Cabriolet Turbo leans much more in the direction of ‘sporty convertible’ than ‘luxury
convertible’ – something potential buyers should be aware of.
Two manual clips need to be undone but after that
the roof electrically retracts with the push of a button. The roof’s bulk fills
most of the boot but as it’s a bloody big boot to start with, the luggage
situation isn’t irretrievable. With the roof down, there’s still room for a
full-size suitcase; with it up, you can fit plenty in there. Given that most
people packing lots would drive to the destination with the roof up, unpack the
boot and then go for a roof-down cruise, the boot space and how it is organised
The Cabriolet saw the inside of the Pininfarina
wind tunnel - and they’ve done a great job. With the roof down and the side
glass up, you can easily cruise all day at 110 km/h. The cabin remains
exceptionally still, without even the necessity for a behind-seats wind blocker.
With the side windows down, the cabin is a bit airier but is still very good
indeed. Electrically heated seats make this convertible even more practical –
top-down cruising should be possible down to even single digit temp figures.
When we had the car it was sunny and 20 degrees C – perfect....
The engine noticeably comes on boost – peak torque
is at 3500 rpm, which is high for a current turbo engine. However, this allows
the driver to trickle around off-boost, getting very good economy and with none
of the rush that comes from a powerful engine. However, really nail it and
there’s power aplenty – more than one traffic light racer was amazed when the
‘girly’ Cabriolet sprinted off into the distance. Peak power is 110kW at 6000
rpm and the 0-100 km/h time is a claimed 8.4 seconds.
The gearing is fairly short – the engine is
revving well at highway speeds – and this and the small turbo give really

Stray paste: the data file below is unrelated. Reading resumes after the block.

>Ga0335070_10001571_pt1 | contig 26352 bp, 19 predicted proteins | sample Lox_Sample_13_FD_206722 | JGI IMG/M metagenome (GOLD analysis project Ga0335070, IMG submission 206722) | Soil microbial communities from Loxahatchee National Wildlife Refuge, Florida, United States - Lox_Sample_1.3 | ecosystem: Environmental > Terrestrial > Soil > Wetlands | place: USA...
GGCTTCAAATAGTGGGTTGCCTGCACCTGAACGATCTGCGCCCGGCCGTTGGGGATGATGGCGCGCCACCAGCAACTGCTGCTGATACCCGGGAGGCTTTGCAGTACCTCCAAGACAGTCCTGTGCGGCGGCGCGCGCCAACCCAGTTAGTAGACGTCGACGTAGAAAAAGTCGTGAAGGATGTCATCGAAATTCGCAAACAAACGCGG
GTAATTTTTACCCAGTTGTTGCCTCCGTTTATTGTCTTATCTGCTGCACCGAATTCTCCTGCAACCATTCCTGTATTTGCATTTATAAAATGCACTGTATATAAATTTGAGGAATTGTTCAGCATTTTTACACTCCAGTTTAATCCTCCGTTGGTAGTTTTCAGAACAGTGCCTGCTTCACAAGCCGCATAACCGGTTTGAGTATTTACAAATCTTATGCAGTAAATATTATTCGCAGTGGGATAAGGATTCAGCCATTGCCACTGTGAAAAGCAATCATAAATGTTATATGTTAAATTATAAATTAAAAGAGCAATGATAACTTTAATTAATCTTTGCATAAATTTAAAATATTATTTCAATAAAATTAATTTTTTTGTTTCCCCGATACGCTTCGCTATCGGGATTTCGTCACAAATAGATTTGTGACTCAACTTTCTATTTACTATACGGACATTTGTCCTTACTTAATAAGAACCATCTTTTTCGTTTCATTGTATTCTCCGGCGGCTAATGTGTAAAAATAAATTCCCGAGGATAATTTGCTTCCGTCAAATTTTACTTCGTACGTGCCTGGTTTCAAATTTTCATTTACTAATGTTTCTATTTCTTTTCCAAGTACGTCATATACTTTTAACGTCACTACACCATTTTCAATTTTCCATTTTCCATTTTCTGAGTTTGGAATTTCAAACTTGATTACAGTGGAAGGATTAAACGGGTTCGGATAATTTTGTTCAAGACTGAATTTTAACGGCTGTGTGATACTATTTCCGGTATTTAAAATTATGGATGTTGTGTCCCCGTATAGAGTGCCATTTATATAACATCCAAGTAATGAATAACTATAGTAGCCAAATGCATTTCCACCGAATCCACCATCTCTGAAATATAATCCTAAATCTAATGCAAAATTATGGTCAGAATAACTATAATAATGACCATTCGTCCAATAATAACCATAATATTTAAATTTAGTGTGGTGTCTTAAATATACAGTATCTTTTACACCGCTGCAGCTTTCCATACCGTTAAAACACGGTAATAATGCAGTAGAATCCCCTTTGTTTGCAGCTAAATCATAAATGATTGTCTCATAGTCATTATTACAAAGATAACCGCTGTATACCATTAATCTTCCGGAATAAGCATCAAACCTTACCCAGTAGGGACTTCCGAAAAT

excellent response at mid-rpm in high gears.... perfect for overtaking.
The gearbox – a European Getrag 5-speed – is a bit
Fuel economy varies from an easy 7.0 litres/100km
in highway cruise to a maximum we saw of 18.5 litres/100km over a stretch of
hilly, tight mountain back-road, being taken as fast as the car would go. Expect
around 8-9 litres/100km in urban conditions incorporating an occasional sprint.
Open-road fuel economy is clearly better with the roof up.
The leather seats are well shaped and supportive,
but the steering wheel is height-adjustable only, resulting in a rather
long-arms driving position. Rear seat room is non-existent – with the front
seats right back, they touch the rear seat squab. The left-hand front airbag can
be switched off, allowing a baby seat to be positioned in the front. Side
airbags are also fitted. The interior is practical with big door pockets and two
easily-accessible drink holders.
Handling is excellent, with plenty of grip from
the (European) 205/45 Continental SportContact II tyres on 16 inch rims. There’s
meaty steering weight, great turn-in and plenty of grip. The (unobtrusive)
presence of stability control makes this an absolutely no-sweat proposition to
set fast times on demanding roads – or to simply whiz around an urban roundabout
at speed sufficient to shake pretenders. The ride quality is fine – firm but not
With the roof retracted, there is some scuttle
shake - that’s when the lack of torsional rigidity of a convertible can be
clearly felt. The steering wheel tends to jiggle left-right over bumps and this
must degrade handling as well as feeling at times a bit disconcerting.
But in looks, heritage, performance, economy and
handling, the Colt Cabriolet Turbo is an extremely competent all-round
The Colt Cabriolet Turbo was provided for this
story by Mitsubishi Motors Australia.